IoT is shorthand for Internet of Things, which is the latest generation of business and consumer equipment connected to the internet. These devices can communicate with each other, central computer systems, and people in your workplace.
Sounds like IoT devices would be a perfect way to improve industrial automation. But is that always the case?
IoT and smart management systems can be cost-effective solutions for managing how your industrial equipment, your staff, and their IoT mobile devices work together. There are many advantages to this digital way of running industry. But there are some traps you can fall into during your transition if you’re not planning carefully.
How IoT Will Be Used in Industry—2020 and Beyond
Berg Insight, a global IoT market research firm, calculated that there were more than 4.8 million wireless IoT devices shipped for industrial automation applications in 2015. That figure is expected to rise to 18.3 million by 2021.
Why the sudden, massive uptick in interest? The main reason is that networked IoT devices establish feedback loops. They can monitor industrial performance and send data to central computer systems for analysis. Then they can carry out instructions that are returned. Industrial IoT solutions are self-monitoring, self-adjusting types of smart technology.
The most common activities we can expect to see smart IoT systems perform in industry include:
- Data collection
- Performance monitoring
- Actionable analytics
- Remote management
While industry will become increasingly automated going forward, people won’t disappear from industrial worksites. Their roles will change though, and business leaders will need to make sure their labor forces can still effectively work in these new, automated environments.
To that end, three particular trends are on the horizon for industrial automation and IoT that you should be aware of:
This is the nickname for the new wave of smart factories expected to become the fourth major industrial revolution. Industry 4.0 companies integrate IoT technology, cloud computing services, and big data initiatives together into their manufacturing processes.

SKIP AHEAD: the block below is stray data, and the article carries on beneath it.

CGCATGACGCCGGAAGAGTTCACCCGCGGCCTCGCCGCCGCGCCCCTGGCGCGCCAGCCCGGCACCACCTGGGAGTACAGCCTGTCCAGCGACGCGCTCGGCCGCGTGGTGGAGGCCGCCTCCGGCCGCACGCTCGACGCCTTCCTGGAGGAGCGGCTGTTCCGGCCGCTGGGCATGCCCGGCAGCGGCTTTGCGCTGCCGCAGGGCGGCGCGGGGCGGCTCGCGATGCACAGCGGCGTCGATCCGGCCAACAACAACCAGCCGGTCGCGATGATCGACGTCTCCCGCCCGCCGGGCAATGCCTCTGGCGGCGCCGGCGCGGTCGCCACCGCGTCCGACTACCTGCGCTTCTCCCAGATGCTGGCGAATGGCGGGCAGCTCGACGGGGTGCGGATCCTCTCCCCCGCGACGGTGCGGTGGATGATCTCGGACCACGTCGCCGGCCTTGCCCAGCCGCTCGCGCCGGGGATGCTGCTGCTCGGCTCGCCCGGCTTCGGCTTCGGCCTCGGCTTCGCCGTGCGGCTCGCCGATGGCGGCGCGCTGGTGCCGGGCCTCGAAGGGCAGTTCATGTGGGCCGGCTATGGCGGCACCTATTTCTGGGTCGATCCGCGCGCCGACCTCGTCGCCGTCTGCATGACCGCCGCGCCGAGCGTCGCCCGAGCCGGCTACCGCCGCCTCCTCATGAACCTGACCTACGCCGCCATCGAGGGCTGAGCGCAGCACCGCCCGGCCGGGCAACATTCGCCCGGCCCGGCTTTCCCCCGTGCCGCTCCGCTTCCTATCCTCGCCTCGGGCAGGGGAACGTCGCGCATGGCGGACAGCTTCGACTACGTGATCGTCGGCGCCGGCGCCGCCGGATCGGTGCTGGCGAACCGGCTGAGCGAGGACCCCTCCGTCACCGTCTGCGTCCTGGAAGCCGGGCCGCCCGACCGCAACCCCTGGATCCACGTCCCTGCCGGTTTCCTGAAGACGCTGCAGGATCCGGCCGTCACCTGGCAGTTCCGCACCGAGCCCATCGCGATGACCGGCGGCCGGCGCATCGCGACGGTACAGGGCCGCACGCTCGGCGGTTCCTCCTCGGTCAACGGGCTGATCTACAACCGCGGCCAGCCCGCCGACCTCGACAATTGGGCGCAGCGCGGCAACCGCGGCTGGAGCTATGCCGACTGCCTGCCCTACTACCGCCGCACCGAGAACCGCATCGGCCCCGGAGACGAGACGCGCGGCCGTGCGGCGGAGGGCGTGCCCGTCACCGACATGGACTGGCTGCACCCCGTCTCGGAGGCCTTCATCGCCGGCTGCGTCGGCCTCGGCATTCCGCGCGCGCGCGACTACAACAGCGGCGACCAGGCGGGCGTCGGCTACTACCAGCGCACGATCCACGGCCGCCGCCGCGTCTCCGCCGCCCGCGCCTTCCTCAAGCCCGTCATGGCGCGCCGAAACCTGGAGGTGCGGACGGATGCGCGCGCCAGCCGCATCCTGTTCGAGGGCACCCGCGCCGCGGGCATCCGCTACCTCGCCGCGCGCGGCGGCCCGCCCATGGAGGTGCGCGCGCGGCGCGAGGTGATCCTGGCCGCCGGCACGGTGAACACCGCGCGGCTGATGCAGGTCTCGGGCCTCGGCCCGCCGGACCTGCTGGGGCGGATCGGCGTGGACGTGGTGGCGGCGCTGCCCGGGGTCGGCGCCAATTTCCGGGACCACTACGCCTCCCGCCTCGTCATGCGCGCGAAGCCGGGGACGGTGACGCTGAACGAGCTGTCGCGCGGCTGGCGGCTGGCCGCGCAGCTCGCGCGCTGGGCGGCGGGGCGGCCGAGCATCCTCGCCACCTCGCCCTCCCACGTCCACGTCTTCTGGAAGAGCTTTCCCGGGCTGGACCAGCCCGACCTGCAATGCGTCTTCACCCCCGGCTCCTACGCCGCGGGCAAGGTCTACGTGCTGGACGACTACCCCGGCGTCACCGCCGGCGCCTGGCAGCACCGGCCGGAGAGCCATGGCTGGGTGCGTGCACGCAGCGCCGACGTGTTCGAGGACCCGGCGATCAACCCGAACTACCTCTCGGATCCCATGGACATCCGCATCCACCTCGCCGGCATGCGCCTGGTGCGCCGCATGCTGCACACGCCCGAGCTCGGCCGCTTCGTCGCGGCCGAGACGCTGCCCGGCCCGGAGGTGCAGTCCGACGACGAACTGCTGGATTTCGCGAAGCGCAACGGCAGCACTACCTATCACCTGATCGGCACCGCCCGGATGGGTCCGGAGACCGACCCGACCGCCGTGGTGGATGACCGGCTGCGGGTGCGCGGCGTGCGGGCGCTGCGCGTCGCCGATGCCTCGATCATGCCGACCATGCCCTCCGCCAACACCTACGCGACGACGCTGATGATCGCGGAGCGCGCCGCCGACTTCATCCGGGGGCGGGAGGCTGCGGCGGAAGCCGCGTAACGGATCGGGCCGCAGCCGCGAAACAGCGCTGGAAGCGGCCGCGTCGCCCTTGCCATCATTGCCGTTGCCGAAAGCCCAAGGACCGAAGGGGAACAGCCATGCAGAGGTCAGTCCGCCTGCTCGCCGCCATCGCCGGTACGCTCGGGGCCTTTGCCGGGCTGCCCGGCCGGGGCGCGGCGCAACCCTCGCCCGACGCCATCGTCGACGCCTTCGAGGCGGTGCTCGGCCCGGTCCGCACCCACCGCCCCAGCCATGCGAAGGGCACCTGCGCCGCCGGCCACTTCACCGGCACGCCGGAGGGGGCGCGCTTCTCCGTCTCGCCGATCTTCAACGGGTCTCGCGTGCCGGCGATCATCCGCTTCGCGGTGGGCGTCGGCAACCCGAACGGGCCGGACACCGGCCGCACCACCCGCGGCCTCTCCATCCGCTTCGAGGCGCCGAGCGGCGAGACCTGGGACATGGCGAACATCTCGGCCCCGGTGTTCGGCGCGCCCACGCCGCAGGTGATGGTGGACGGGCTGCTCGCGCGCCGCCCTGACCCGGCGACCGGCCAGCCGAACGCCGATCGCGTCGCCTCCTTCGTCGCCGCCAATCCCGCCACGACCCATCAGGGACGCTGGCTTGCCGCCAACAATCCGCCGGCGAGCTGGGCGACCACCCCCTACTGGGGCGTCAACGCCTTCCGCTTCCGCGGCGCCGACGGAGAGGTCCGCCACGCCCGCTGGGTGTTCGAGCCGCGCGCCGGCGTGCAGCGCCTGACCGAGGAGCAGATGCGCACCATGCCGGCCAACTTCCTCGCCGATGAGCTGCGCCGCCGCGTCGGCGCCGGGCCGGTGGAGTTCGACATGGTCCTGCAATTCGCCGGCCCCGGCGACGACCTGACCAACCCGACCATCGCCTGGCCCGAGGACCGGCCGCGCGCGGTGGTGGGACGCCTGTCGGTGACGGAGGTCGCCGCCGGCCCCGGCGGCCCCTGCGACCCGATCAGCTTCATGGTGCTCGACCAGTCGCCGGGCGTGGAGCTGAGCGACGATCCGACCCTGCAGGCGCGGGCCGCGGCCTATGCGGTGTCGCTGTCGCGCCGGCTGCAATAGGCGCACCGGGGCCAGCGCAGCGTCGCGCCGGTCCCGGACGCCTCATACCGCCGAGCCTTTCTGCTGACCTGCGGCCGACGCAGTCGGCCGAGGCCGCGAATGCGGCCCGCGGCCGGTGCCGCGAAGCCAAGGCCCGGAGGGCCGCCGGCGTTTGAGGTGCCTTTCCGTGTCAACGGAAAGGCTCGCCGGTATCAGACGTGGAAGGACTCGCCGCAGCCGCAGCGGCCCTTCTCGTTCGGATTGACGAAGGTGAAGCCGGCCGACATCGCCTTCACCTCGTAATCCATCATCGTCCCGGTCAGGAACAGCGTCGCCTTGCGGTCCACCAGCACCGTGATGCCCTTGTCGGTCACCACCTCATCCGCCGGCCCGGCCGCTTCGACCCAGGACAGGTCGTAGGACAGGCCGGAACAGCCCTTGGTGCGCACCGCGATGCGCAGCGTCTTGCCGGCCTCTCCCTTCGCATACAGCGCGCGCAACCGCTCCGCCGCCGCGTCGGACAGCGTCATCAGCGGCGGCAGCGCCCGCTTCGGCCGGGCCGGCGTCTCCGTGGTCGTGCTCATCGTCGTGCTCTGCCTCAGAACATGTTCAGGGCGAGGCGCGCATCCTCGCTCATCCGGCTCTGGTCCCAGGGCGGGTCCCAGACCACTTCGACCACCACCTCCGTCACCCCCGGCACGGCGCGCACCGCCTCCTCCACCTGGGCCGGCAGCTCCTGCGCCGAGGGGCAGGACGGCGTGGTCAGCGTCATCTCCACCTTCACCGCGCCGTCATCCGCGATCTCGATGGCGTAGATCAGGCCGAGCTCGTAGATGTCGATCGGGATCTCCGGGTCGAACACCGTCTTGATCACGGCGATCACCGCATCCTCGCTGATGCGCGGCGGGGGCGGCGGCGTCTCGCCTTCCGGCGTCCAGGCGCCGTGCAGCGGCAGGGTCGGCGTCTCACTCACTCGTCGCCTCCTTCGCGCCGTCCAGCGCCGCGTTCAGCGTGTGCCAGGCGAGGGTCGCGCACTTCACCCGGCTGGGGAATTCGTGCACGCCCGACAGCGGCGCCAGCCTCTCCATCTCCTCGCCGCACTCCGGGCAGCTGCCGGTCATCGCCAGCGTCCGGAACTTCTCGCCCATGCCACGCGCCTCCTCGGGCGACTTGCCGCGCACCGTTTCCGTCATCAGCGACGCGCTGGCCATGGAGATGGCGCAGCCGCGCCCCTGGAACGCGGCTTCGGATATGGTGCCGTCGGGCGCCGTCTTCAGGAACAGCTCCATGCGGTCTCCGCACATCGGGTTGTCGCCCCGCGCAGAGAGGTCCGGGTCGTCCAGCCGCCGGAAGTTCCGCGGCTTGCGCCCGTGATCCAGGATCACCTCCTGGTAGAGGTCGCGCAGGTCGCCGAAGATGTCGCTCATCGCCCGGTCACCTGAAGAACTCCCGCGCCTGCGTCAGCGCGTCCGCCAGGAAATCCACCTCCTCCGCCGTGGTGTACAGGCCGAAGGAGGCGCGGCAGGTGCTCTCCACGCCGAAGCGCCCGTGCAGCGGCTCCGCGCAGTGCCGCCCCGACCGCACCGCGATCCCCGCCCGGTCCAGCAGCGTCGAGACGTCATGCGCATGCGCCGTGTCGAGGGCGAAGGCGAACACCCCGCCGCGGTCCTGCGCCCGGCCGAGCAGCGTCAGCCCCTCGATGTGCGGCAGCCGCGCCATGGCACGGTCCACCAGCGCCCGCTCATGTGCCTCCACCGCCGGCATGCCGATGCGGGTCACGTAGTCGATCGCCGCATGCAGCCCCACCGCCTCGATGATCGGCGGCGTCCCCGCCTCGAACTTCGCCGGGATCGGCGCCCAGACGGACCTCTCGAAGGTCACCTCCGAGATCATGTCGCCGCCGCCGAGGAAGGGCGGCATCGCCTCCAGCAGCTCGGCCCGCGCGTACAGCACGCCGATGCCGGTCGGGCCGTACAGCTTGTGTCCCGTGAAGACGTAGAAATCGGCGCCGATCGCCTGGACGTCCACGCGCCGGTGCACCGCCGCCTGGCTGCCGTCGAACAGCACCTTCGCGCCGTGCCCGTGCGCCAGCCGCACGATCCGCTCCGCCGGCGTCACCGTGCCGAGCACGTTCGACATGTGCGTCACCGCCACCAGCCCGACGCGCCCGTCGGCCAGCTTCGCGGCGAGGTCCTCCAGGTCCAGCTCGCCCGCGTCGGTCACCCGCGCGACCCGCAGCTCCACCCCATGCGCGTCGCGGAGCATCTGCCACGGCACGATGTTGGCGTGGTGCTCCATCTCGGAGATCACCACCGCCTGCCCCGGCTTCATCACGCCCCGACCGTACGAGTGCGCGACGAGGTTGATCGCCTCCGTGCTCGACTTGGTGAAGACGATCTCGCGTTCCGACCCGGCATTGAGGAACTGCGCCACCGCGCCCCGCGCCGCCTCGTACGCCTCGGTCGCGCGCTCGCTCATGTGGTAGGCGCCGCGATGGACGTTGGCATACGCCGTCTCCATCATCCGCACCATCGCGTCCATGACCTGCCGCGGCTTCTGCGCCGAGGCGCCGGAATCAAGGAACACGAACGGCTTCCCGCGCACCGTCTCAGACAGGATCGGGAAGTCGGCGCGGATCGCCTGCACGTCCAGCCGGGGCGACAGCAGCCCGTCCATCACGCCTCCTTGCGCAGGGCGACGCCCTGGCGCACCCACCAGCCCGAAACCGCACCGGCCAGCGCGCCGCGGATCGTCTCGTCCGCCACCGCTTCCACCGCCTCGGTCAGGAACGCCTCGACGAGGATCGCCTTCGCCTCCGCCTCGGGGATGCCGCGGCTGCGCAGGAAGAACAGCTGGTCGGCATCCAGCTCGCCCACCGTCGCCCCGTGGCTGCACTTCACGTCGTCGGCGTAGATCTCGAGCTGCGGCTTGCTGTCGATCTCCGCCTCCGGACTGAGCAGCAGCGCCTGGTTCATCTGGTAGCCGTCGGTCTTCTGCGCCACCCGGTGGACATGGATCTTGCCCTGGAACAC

IoT technology will connect skilled personnel with production and management equipment more tightly in these companies. That connectedness will allow companies to optimize how they manufacture goods and manage operations.
AI & Machine Learning
Data collected from IoT smart systems can be run through advanced AI and machine learning software, which can identify trends and opportunities that might not be obvious to human operators. Machine learning software is capable of adjusting how it performs based on human and IoT feedback. This will be important for improving:
- Warehousing operations
- Asset tracking
- Inventory management
- Supply chain monitoring
- Supply/demand forecasting
IoT and AI systems together will allow companies to perform more proactive maintenance on their production equipment, mobile devices, and IoT systems themselves. This capability allows companies to reduce downtime by identifying and resolving technical issues before they can impact production. IoT and AI tools will also help identify performance trends among mobile devices and other equipment, which will help you optimize future maintenance schedules or purchasing schedules.
Expected Outcomes When Industrial Automation and IoT Work Together
Industrial businesses that add smart technology to their operations can expect to see improvement in a range of areas. You don’t need to go completely all in, either. You can expect to see these four specific benefits even in smaller-scale IoT investments:
Smart systems operate at a much higher speed than human workers. They can complete a greater amount of work in a much shorter time.
They also don’t get tired, so there will be much less downtime when a process is carried out by a smart IoT system. Smart systems also don’t take holidays or need sick days. So work can continue even when you’re at reduced capacity.
Since they’re always active, those systems can also facilitate smoother transitions of work shift to shift—for example, by ensuring that mobile devices used by staff are quickly and easily handed off.
Automated systems are much more accurate than human workers. People get tired, have lapses in judgment, and misenter information. Electronic systems can’t make those kinds of human errors.
Compared to human workers, IoT systems can also record a much higher volume of data and in much finer detail. You can use this increased amount of data to conduct better and more granular analyses of your operations.